It’s noticeable that halfway through this sentence, after the word “so”, there is a change of camera shot, from a close up to a medium-range shot of Mitchell. In video production this is generally the sign that two shots have been spliced together, linking two different statements. In this case artificially linking two parts of a sentence.
It’s possible that Mitchell did say the loss this year would be “a quarter of what Media Watch has alleged,” as Markson maintained the following day, but that Mitchell then substituted the phrase, “a fraction of the number Paul Barry quoted”. This would put F2014 at a quarter of $40 to $50 million, or $10 million to $12.5 million.
This doesn’t seem to be correct in light of subsequent disclosures, which suggests Mitchell was correct to describe current losses as “a faction” of the Media Watch totals, and Markson’s reference to this as “a quarter” of the Media Watch totals was incorrect.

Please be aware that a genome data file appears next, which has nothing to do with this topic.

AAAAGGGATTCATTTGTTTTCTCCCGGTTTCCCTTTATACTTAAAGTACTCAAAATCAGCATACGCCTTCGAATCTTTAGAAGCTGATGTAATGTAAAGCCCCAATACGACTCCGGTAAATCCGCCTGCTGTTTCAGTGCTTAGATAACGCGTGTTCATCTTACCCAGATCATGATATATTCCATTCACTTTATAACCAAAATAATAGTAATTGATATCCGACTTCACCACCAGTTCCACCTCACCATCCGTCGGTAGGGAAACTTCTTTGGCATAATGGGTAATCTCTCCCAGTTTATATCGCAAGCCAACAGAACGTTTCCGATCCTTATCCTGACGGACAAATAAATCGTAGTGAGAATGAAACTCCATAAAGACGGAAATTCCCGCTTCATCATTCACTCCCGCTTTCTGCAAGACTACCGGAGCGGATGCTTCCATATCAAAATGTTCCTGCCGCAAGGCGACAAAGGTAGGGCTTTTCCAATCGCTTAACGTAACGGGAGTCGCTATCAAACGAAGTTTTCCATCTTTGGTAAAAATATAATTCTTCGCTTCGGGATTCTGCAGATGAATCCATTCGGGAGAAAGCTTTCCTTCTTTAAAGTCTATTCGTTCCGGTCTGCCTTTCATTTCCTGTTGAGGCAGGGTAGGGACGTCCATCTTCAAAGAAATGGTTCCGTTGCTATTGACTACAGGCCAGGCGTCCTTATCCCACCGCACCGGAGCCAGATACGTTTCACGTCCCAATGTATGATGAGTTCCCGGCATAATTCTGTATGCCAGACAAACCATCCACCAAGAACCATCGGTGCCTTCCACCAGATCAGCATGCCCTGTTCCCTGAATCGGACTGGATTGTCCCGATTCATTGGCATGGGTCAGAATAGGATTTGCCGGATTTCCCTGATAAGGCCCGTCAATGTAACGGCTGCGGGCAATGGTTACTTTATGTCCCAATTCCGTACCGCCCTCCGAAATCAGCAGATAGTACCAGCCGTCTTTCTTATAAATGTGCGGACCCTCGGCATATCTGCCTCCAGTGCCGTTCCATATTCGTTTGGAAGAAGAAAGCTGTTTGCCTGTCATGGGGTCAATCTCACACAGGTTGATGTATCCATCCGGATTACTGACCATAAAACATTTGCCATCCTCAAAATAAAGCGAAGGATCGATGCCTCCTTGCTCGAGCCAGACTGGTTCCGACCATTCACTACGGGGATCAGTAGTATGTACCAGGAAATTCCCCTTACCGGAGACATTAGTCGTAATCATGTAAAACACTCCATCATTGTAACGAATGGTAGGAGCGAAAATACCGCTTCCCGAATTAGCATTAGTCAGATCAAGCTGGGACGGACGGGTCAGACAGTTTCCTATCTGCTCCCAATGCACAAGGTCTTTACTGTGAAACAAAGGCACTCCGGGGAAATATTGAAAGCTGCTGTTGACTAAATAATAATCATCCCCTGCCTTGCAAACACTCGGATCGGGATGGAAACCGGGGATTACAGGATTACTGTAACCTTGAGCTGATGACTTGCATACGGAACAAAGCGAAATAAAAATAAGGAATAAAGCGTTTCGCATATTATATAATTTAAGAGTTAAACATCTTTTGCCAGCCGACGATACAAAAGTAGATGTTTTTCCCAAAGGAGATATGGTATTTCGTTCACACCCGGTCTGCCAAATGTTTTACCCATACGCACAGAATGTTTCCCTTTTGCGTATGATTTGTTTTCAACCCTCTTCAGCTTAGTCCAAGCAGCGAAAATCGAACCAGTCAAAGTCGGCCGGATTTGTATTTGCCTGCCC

10. Reported loss: Less than $20 million a year for F2014
Febraruy 26 2014: The Australian published its complaint to ACMA in which it bases on its repeated demand for a correction by Media Watch which states: ““Last week we said The Australian is losing tens of millions a year. That statement was incorrect.”
11. Reported loss: $30 million for F2013; budgeted loss for F2014 $15 million.
February 26 2014: Media Watch seeks confirmation of the $20-$25 million loss for F2013 based on Markson video. runs a correction to its February 17 story citing email from Chris Mitchell of February 25: “My Budget for this year is minus $15 million in total across print and digital. We are well in the ballpark. My CEO Nicholas Gray is happy to agree.”
In subsequent emails Mitchell declines to confirm that the previous year’s figure was $30 million:
Trying to put out a paper here mate but this is a non sequitur. Our complaint was about your figure for this year. Can’t remember anything from your side about last year. We are with ACMA anyway.